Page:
Once all the code that is needed to fetch the results is complete, schematizer program 20 will instruct the SQL server to execute the stored procedures. Schematizer program 20 attempts to reduce the number of round-trips to SQL while guaranteeing that the results are as expected. Let assume that there are five Titles that start with `S` (with TitleID 1,2,3,4 and 5). Also assume that these five titles each have one author except Title 5 which has two authors (AuthorID 11,12,13,14,15,16). Schematizer program 20 will run the queries shown in FIG. 8. After the first "primary" query 70 is executed, schematizer program 20 has fetched all the information about the Titles that begin with `S`. It has also obtained the IDs of these titles. Now, schematizer program 20 can go back for the Address and phone info for the publishers as well as the Author info, as accomplished with "secondary" query 72. At this point schematizer program 20 has fetched all information about the publishers and it also has the basic information about the Authors. It then goes back for the Address and Phone number of the authors, as accomplished by "secondary" query 74. Note that in this example, query 72 also serves as a "primary" query to obtain results needed to retrieve the results in query 74.
At this point all result sets have been fetched. The number of trips to the SQL server in this example was three (three GO statements). Also the information is fetched in the most optimal fashion and then assembled by schematizer program 20 in the output structures. For example, Author 15 and 16 both belong to Title 5 and schematizer program 20 will make that mapping in the structures.
If another request for same information is received again, the schematizer program 20 will re-use the existing code and not have to create the SQL code again. Schematizer program 20 can also cache the final results so that if someone runs the exact same query it will already be available and no SQL code has to be run.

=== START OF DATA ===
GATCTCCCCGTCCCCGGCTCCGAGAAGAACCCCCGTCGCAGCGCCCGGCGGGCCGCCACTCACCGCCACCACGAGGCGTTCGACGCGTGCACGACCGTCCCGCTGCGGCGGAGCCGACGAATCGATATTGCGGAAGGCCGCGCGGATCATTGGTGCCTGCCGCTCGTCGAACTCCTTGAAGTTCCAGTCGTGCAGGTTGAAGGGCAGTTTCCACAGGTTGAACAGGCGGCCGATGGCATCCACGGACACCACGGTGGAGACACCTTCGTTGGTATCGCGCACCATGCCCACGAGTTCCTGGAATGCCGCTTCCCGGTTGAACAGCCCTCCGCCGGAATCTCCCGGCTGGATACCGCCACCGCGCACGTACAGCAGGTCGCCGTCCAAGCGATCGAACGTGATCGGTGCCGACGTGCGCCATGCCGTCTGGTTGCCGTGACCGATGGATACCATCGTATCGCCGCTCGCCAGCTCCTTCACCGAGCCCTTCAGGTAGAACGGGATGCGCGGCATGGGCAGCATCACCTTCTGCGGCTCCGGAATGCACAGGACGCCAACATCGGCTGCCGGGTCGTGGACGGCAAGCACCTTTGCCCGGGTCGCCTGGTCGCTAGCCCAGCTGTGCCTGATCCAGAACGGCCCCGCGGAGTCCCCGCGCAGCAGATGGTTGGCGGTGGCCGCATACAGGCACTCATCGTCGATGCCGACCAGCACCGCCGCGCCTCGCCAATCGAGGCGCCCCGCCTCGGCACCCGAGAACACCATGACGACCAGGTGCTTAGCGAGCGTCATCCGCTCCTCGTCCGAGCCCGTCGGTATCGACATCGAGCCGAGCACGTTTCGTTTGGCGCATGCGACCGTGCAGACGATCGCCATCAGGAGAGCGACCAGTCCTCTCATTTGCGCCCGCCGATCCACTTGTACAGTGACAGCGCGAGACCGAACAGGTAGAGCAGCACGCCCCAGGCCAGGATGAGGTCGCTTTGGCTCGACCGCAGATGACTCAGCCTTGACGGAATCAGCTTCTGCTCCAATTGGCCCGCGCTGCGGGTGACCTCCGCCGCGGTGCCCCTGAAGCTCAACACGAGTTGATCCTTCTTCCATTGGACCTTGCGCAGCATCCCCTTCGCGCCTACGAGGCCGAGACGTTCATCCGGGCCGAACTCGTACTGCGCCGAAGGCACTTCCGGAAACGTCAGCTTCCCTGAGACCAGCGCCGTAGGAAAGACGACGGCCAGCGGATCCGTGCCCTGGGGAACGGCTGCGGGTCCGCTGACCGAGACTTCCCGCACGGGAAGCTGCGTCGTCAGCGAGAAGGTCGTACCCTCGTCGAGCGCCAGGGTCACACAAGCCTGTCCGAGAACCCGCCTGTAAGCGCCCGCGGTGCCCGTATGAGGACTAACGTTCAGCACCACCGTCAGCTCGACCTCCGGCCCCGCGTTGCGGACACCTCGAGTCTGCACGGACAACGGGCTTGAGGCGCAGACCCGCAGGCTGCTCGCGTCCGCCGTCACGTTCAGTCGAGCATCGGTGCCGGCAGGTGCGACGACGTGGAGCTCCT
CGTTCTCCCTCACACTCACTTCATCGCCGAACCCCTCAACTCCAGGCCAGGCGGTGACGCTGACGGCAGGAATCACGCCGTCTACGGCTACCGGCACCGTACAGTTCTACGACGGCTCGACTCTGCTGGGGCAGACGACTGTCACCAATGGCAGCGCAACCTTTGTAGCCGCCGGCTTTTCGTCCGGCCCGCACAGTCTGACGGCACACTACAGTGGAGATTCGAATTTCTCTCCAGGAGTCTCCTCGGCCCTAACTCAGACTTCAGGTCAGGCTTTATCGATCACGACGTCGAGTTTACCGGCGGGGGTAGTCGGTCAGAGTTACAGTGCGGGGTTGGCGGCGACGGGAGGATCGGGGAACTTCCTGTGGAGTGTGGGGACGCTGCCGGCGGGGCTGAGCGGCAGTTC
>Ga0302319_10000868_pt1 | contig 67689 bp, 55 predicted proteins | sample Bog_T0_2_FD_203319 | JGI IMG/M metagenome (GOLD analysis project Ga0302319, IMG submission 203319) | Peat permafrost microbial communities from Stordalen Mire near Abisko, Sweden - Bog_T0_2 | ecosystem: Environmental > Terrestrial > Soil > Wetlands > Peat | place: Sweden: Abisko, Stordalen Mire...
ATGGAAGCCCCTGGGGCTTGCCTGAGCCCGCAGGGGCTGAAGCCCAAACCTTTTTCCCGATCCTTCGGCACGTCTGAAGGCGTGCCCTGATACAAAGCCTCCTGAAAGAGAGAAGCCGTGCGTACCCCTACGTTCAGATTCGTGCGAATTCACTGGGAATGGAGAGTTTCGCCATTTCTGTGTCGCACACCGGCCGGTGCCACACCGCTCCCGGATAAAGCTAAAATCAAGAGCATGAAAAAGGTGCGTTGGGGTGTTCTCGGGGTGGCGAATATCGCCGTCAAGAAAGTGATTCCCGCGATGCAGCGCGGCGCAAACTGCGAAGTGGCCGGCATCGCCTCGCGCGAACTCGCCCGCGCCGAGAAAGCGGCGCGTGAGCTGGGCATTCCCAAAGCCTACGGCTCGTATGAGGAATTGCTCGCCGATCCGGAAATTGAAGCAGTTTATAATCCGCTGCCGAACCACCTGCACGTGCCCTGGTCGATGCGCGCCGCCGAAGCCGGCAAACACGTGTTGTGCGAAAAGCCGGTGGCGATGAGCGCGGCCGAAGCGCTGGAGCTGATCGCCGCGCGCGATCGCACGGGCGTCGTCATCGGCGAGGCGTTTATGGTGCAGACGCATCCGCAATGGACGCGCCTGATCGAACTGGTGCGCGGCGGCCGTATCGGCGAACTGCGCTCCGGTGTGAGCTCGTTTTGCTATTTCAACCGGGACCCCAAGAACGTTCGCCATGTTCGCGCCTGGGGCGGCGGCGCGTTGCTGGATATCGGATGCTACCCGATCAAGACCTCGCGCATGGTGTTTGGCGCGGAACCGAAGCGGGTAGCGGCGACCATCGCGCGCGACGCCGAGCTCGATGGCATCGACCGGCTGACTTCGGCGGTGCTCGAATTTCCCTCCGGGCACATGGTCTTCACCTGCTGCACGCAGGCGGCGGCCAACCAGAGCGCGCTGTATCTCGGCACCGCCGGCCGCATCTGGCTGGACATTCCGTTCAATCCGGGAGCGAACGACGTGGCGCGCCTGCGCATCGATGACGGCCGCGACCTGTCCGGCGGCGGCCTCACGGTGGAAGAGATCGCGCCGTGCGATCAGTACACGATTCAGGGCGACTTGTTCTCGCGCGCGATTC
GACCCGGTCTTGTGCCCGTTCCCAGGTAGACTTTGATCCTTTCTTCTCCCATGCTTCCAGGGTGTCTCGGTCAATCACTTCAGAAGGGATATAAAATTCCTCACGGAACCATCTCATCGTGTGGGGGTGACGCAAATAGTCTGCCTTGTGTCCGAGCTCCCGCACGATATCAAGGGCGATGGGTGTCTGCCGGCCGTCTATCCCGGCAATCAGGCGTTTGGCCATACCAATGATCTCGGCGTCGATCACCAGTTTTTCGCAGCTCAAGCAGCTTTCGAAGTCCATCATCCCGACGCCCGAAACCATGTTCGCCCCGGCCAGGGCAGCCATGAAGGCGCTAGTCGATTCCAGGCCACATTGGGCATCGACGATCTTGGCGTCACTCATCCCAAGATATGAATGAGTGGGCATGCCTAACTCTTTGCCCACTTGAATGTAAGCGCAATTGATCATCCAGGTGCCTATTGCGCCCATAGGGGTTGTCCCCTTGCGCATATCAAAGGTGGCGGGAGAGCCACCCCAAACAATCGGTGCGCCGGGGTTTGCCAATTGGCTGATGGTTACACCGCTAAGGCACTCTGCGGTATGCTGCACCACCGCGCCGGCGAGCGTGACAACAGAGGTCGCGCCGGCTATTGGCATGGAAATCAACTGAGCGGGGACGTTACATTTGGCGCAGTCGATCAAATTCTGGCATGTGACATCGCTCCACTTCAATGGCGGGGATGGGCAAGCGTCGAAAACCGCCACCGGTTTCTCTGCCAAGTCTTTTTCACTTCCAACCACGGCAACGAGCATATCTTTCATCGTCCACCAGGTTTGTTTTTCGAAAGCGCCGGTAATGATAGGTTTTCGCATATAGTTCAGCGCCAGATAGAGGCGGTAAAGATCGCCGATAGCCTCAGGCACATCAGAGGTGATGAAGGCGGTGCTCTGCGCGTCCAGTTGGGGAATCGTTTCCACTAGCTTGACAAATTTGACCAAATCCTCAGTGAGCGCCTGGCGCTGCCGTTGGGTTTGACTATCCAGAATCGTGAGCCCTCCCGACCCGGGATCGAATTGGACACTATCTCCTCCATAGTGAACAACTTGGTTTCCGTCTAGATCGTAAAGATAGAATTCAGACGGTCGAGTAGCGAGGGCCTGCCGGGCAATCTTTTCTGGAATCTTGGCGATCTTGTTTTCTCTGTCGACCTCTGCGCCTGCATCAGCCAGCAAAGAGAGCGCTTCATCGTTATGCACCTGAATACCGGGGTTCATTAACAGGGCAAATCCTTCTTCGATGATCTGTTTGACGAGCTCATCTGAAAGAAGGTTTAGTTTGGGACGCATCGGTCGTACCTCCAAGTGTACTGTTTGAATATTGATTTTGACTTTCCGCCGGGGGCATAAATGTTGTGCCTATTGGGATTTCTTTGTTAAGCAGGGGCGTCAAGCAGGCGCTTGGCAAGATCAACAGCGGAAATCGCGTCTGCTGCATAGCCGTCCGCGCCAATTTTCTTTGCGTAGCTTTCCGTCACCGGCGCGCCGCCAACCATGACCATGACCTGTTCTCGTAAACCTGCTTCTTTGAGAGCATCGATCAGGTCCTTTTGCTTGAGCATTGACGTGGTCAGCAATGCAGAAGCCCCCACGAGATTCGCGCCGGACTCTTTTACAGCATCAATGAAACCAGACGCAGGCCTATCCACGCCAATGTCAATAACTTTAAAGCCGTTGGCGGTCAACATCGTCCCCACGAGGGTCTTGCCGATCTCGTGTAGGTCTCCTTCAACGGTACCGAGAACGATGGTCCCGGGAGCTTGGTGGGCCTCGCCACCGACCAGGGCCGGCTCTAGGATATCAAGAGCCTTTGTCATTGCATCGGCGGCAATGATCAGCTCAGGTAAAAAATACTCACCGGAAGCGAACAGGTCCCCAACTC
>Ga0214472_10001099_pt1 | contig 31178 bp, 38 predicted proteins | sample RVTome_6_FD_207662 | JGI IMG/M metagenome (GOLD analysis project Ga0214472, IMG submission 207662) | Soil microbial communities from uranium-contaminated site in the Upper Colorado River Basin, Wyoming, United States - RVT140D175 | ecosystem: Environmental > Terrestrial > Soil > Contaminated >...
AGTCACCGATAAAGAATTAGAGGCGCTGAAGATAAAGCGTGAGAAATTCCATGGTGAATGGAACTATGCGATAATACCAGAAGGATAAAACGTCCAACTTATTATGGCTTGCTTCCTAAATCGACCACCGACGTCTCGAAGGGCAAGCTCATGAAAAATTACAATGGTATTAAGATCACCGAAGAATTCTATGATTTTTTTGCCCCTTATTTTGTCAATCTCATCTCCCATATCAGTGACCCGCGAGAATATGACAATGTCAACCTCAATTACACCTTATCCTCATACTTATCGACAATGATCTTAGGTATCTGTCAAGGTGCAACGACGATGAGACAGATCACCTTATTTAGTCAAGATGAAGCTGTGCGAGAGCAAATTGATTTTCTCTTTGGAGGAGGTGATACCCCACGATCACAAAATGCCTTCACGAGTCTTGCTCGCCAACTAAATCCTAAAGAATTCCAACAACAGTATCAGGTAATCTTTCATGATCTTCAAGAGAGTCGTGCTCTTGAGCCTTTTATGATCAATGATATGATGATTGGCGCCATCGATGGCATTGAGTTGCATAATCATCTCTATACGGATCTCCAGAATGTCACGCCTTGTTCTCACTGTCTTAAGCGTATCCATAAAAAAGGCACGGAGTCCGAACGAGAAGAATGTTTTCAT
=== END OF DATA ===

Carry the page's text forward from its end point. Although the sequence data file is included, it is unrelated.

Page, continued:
Thus, the schematizer program 20 according to the present invention provides a number of benefits, including providing a centralized query engine, simplifying the process for requesting data from a DBMS server, automatic generation and optimization of query code, reuse of code where desirable, and the efficient handling of results, returning them in a logical view specified by the developer in an abstract manner. In addition, the schematizer is capable of caching retrieved data, and avoiding re-querying for data already retrieved.
Also, the schematizer program 20 supports SELECT, INSERT, DELETE and UPDATE operations (only SELECT operations described herein). Since the schematizer program 20 understands the schema for a database, it can make good decisions on queries based on that understanding. Performance gains obtained by the schematizer program 20 automatically apply to the whole application.
Thus, the schematizer program 20 according to the present invention provides method and apparatus that provides a high level interface between an application and a DBMS. In the illustrative embodiment described above, the schematizer program 20 allows database queries to be specified on a level which is semi-independent of the schema of the database sought to be queried, and allows that many adaptations to changes in the database can be accomplished automatically without the requirement of recoding requests in the application seeking the query. Furthermore, the schematizer program 20 allows for the relatively rapid development of queries allowing the requesting application to be easily modified to make new or different requests to the database.
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|U.S. Classification||1/1, 707/999.003, 707/999.104, 707/999.004, 707/999.002, 707/999.1, 707/999.103|
|Cooperative Classification||Y10S707/99944, Y10S707/99932, Y10S707/99933, Y10S707/99934, Y10S707/99945, G06F17/30607, G06F17/30392, G06F17/30427, G06F17/30404|
|European Classification||G06F17/30S4F1, G06F17/30S4F9, G06F17/30S4P2, G06F17/30S8T|
|Feb 4, 1998||AS||Assignment|
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|Dec 9, 2014||AS||Assignment|